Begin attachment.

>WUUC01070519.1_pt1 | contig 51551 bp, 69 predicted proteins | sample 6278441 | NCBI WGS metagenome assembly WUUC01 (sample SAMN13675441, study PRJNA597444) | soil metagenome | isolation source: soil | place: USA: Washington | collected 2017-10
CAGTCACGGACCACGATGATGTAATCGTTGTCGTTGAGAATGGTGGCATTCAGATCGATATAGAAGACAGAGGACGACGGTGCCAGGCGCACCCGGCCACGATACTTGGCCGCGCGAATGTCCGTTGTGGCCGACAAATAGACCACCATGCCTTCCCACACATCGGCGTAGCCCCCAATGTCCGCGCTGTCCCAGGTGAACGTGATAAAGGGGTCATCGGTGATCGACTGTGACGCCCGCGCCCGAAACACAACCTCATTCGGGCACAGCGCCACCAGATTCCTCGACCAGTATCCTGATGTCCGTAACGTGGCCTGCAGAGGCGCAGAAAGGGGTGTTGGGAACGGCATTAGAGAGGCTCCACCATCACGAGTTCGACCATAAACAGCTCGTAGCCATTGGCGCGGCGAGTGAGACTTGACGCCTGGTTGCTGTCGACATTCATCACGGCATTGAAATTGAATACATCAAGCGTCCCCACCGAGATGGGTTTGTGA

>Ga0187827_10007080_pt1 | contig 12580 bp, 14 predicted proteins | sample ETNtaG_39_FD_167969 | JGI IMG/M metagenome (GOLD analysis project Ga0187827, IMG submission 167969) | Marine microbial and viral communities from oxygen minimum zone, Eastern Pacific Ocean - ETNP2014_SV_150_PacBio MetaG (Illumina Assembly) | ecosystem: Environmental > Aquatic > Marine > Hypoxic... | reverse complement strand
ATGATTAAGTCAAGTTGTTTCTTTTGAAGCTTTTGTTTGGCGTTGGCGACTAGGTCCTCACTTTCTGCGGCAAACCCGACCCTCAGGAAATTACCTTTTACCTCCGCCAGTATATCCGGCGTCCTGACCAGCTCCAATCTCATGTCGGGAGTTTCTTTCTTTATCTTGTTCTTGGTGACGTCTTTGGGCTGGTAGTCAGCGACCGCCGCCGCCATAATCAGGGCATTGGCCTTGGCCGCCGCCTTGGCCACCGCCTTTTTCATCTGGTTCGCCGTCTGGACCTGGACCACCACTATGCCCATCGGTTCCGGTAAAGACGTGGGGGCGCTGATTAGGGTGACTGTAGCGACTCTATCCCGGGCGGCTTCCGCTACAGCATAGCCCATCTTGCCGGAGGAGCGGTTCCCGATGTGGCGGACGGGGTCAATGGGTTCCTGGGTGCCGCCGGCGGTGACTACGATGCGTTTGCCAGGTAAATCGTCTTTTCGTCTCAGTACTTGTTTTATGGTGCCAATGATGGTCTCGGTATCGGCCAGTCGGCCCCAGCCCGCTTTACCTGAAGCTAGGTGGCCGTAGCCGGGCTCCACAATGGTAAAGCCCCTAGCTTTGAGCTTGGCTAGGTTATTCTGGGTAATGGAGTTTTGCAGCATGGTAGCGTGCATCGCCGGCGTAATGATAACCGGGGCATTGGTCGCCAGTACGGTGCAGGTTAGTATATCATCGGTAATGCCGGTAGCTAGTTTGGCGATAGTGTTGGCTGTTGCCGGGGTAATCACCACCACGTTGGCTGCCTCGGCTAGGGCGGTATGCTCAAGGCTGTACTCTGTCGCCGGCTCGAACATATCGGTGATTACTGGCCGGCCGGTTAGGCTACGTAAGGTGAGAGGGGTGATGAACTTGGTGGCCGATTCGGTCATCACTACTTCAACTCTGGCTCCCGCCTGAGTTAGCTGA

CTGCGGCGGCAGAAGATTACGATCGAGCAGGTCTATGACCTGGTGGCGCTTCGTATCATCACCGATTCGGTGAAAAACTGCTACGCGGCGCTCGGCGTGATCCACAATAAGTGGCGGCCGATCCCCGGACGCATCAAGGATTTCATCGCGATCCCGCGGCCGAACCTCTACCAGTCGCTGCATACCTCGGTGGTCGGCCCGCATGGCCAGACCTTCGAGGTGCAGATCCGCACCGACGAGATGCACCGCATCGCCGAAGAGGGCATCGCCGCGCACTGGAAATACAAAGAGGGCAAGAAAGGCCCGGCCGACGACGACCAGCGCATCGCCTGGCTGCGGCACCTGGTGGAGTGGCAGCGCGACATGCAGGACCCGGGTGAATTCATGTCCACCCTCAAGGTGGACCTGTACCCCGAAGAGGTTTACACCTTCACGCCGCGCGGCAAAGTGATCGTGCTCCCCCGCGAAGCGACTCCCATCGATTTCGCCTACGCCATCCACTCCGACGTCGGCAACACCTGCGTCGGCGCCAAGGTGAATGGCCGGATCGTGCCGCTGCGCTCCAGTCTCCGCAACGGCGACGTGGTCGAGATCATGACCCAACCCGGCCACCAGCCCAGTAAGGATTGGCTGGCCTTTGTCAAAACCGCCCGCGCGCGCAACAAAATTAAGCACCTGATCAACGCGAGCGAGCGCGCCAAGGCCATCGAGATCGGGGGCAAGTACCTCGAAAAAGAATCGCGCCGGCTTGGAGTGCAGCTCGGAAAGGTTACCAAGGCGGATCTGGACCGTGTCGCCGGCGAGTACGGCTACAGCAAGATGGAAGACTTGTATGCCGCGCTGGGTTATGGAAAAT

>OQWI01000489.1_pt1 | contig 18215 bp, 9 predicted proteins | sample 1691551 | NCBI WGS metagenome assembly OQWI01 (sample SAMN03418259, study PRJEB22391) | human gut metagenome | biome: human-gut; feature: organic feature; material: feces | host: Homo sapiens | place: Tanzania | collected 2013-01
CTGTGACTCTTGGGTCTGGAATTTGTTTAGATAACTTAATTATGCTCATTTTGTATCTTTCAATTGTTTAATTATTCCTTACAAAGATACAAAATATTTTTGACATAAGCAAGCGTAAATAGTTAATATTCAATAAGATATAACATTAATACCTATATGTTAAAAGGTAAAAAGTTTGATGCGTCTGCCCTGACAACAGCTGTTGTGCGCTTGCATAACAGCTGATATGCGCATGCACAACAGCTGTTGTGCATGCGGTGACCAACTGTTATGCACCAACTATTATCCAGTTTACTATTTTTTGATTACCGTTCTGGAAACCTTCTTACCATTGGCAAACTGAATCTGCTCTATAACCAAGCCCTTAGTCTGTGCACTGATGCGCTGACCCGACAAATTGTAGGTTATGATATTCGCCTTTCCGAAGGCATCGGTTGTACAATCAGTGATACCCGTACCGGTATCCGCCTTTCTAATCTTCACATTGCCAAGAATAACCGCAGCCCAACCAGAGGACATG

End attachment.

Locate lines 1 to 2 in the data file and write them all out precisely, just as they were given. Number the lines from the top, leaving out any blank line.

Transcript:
>WUUC01070519.1_pt1 | contig 51551 bp, 69 predicted proteins | sample 6278441 | NCBI WGS metagenome assembly WUUC01 (sample SAMN13675441, study PRJNA597444) | soil metagenome | isolation source: soil | place: USA: Washington | collected 2017-10
CAGTCACGGACCACGATGATGTAATCGTTGTCGTTGAGAATGGTGGCATTCAGATCGATATAGAAGACAGAGGACGACGGTGCCAGGCGCACCCGGCCACGATACTTGGCCGCGCGAATGTCCGTTGTGGCCGACAAATAGACCACCATGCCTTCCCACACATCGGCGTAGCCCCCAATGTCCGCGCTGTCCCAGGTGAACGTGATAAAGGGGTCATCGGTGATCGACTGTGACGCCCGCGCCCGAAACACAACCTCATTCGGGCACAGCGCCACCAGATTCCTCGACCAGTATCCTGATGTCCGTAACGTGGCCTGCAGAGGCGCAGAAAGGGGTGTTGGGAACGGCATTAGAGAGGCTCCACCATCACGAGTTCGACCATAAACAGCTCGTAGCCATTGGCGCGGCGAGTGAGACTTGACGCCTGGTTGCTGTCGACATTCATCACGGCATTGAAATTGAATACATCAAGCGTCCCCACCGAGATGGGTTTGTGA